Doesn't the concept of marginal utility speak to a cardinal utility function?

When we differentiate the utility function with respect to some input $$x_i$$, we get a number that tells us how "fast" the utility function is changing at some point with respect to $$x_i$$. Doesn't that mean that when we compare marginal utilities, we are comparing with something that is based on the structure of the numeric output of the utility function, which shouldn't be the case since it's ordinal?

I know I'm missing something here intuitively, but I can't seem to figure out what it is.

To the pure ordinalist who believes that preferences are purely ordinal, the concept of marginal utility (MU) has no meaning. (And a fortiori, the concept of diminishing MU also has no meaning.)

However, the concept of the marginal rate of substitution (MRS) does have meaning.

In the course of our work, we may compute something that we call MU. But to the pure ordinalist, any such number found has no meaning in and of itself.

Example. Say an individual's preferences $$\succsim$$ over two goods $$A$$ and $$B$$ can be represented by the utility function $$U:(\mathbb{R}^+_0)^2\rightarrow\mathbb{R}$$ defined by $$U(A,B)=AB.$$

The intermediate microeconomics student may then carry out these computations:

$$MU_A=\frac{\partial U}{\partial A} = B.$$

$$MU_B=\frac{\partial U}{\partial B} = A.$$

$$MRS = \frac{MU_A}{MU_B}=\frac{B}{A}.$$

The above says that if, for example, my current bundle is $$(A,B)=(200,1000)$$, then $$MU_A=B=1000\text{ and }MU_B=A=200.$$ However, these two numbers have no meaning whatsoever.

The only number that has meaning is the MRS: To get another unit of $$A$$, I'm willing to give up (approximately) $$MRS=\frac{B}{A}=\frac{1000}{200}=5\text{ units of }B.$$

To the pure ordinalist, the above reasoning is completely legitimate, so long as one assigns meaning only to MRS. What's illegitimate is to assign any meaning to $$MU_A=B$$ or $$MU_B=A$$.

The pure ordinalist knows that if $$\hat U$$ is a strictly increasing transformation of $$U$$, then $$\hat U$$ is also a utility representation of $$\succsim$$. So, for example, if $$\hat U:(\mathbb{R}^+_0)^2\rightarrow\mathbb{R}$$ is defined by $$\hat U(A,B)=2AB,$$ then $$\hat U$$ also represents $$\succsim$$.

However, with $$\hat U$$, our computations seem to differ slightly from before:

$$M\hat U_A=\frac{\partial \hat U}{\partial A} = 2B.$$

$$M\hat U_B=\frac{\partial \hat U}{\partial B} = 2A.$$

$$\hat{MRS} = \frac{M\hat U_A}{M\hat U_B}=\frac{2B}{2A}=\frac{B}{A}.$$

Any conclusions we arrive at with the new utility representation $$\hat U$$ are the same as before.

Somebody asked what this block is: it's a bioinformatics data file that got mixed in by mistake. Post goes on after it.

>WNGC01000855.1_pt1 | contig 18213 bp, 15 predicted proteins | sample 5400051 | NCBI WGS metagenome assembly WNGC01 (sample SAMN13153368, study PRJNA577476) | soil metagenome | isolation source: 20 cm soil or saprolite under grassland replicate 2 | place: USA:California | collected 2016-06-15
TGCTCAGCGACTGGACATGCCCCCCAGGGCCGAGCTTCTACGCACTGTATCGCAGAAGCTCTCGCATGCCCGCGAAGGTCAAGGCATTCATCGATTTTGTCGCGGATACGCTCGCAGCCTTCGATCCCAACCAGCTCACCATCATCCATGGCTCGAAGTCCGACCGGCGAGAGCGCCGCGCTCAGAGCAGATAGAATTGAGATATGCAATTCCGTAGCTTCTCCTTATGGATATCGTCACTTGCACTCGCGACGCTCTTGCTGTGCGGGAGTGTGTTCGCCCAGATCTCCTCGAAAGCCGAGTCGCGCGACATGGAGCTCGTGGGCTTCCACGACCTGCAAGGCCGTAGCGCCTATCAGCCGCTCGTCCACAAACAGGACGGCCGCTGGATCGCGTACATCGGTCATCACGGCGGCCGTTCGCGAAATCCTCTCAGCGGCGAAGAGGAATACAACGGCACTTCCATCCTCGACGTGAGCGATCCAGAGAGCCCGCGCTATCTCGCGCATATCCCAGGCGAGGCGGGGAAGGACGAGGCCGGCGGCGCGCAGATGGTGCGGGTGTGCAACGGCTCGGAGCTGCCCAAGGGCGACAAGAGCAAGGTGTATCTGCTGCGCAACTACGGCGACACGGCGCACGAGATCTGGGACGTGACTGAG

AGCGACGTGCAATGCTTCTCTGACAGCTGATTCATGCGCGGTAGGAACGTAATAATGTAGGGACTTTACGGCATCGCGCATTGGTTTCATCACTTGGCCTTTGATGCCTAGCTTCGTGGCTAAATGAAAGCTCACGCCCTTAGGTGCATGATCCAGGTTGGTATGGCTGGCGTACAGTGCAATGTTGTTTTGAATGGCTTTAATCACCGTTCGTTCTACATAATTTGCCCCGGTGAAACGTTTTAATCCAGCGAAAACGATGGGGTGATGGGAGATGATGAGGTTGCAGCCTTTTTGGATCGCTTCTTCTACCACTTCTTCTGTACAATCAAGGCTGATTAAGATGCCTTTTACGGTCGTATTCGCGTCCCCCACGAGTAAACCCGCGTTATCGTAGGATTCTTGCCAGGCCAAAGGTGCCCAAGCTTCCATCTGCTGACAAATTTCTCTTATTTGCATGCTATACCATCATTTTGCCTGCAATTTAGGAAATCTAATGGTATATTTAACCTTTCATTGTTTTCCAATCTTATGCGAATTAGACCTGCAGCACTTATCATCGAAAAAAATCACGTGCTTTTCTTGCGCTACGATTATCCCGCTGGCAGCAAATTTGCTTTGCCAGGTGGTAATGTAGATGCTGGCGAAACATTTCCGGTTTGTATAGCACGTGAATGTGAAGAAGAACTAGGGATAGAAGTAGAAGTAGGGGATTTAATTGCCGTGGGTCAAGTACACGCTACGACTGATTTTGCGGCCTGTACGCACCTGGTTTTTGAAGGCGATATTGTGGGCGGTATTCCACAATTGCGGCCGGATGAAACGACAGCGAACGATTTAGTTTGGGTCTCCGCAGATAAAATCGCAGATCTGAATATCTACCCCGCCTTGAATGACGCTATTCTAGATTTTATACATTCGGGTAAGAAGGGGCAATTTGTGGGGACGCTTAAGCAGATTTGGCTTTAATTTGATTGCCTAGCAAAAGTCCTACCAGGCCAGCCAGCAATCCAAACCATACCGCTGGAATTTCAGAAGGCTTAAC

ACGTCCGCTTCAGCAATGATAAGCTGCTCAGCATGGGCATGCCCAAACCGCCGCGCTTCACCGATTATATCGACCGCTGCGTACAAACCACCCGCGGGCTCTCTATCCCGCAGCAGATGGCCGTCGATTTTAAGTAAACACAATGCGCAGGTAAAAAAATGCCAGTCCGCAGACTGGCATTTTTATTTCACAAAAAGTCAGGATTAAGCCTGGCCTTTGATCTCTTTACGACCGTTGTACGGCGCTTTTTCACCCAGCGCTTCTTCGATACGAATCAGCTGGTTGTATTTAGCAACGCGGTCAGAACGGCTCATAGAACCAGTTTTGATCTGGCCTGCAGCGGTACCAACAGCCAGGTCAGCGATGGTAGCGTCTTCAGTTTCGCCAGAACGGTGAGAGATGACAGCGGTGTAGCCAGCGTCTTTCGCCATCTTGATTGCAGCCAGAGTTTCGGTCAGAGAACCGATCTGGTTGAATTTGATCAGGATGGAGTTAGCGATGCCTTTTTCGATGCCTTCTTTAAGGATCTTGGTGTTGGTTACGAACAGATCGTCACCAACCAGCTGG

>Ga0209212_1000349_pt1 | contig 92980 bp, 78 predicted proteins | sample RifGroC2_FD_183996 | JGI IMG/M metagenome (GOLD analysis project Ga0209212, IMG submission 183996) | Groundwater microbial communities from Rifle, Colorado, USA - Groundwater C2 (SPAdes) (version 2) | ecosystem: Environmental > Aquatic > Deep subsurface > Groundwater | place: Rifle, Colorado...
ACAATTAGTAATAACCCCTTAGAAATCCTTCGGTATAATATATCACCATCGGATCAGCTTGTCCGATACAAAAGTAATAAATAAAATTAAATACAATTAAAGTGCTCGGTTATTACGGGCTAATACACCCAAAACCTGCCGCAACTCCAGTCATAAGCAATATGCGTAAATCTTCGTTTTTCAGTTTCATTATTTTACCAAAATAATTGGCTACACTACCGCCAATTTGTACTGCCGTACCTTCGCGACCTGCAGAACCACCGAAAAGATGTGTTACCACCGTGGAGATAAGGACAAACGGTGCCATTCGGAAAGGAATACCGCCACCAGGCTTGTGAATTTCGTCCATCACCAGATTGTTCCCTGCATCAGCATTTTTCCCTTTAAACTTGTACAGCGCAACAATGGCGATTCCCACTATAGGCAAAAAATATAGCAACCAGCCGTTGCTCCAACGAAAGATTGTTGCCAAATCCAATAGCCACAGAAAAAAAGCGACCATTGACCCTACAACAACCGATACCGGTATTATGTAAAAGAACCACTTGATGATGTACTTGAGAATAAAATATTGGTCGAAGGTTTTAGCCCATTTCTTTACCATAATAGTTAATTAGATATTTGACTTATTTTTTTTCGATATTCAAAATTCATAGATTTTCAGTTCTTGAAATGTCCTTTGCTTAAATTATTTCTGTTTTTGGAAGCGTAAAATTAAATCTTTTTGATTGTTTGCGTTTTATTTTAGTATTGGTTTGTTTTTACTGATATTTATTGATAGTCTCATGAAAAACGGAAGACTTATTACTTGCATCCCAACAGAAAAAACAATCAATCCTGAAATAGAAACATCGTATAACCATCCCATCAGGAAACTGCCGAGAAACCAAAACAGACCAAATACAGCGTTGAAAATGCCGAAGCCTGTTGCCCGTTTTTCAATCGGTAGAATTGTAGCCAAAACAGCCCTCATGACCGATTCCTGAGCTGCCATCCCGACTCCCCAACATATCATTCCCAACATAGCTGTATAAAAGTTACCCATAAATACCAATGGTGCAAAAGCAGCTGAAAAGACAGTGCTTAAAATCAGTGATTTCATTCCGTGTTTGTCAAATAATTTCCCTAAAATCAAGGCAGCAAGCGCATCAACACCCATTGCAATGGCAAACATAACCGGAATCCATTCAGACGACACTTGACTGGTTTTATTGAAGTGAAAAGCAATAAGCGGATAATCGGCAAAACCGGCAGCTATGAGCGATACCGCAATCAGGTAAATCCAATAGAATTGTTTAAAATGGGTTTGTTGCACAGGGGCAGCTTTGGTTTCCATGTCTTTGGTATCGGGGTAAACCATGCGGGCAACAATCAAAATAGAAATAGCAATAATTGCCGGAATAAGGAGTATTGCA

If again my current bundle is $$(A,B)=(200,1000)$$, then $$M\hat U_A=2B=2000\text{ and }M\hat U_B=2A=400.$$ However and again, these two numbers have no meaning whatsoever.

The only number that has meaning is the MRS: To get another unit of $$A$$, I'm willing to give up (approximately) $$\hat{MRS}=\frac{2B}{2A}=\frac{2000}{400}=5\text{ units of }B.$$

The quantity MU by itself has no meaning. Confusion arises only when one attaches meaning to MU and wonders how for example it is that $$M\hat U_A = 2MU_A,$$ and what the above equation means. (Answer: It means nothing.)

Out of convenience, the intermediate microeconomics student will often compute something called $$MU_A$$ and $$MU_B$$ and these can often be evaluated as actual numbers. But on their own, these numbers have no meaning (to the pure ordinalist). Only the ratio of the two quantities has any meaning: $$MRS=\frac{MU_A}{MU_B}.$$

Some quotes. Hicks (1939):

We have now to undertake a purge, rejecting all concepts which are tainted by quantitative utility, and replacing them, so far as they need to be replaced, by concepts which have no such implication.

The first victim must evidently be marginal utility itself. If total utility is arbitrary, so is marginal utility. ...

The second victim (a more serious one this time) must be the principle of Diminishing Marginal Utility. If marginal utility has no exact sense, diminishing marginal utility can have no exact sense either.

Many introductory microeconomics textbook authors derive the law of demand from the assumption of diminishing marginal utility. Authors of intermediate and graduate textbooks derive demand from diminishing marginal rate of substitution and ordinal preferences. These approaches are not interchangeable; diminishing marginal utility for all goods is neither a necessary nor sufficient condition for diminishing marginal rate of substitution, and the assumption of diminishing marginal utility is inconsistent with the assumption of ordinal preferences.

• the claim you highlight in the last quote is the answer to the question as it is posed. You however neglect to explain why this should hold. "Inconsistent" is a pretty strong term to be just thrown around. As far as the paper from which it stems is concerned, it stands behind a paywall. Can you explain why this claim is true, or poin to a demonstration in more traditional sources like Mas-Collel or Kreps? Sep 1 '19 at 6:20

You are right. Decreasing or increasing marginal utility is a property of the utility function and not of the underlying preference relation. Take for example:

$$u_1(x, y) = x^{\frac{1}{2}}y^{\frac{1}{2}}$$ and $$u_2(x, y) = x^2y^2$$.

$$u_2$$ is a monotonic transformation of $$u_1$$ so they represent the same preference relation.

Using $$u_1$$ the marginal utility of x is $$\frac{1}{2}\sqrt{\frac{y}{x}}$$, which is decreasing in x.

Using $$u_2$$ the marginal utility of x is $$2xy^2$$, which is increasing in x.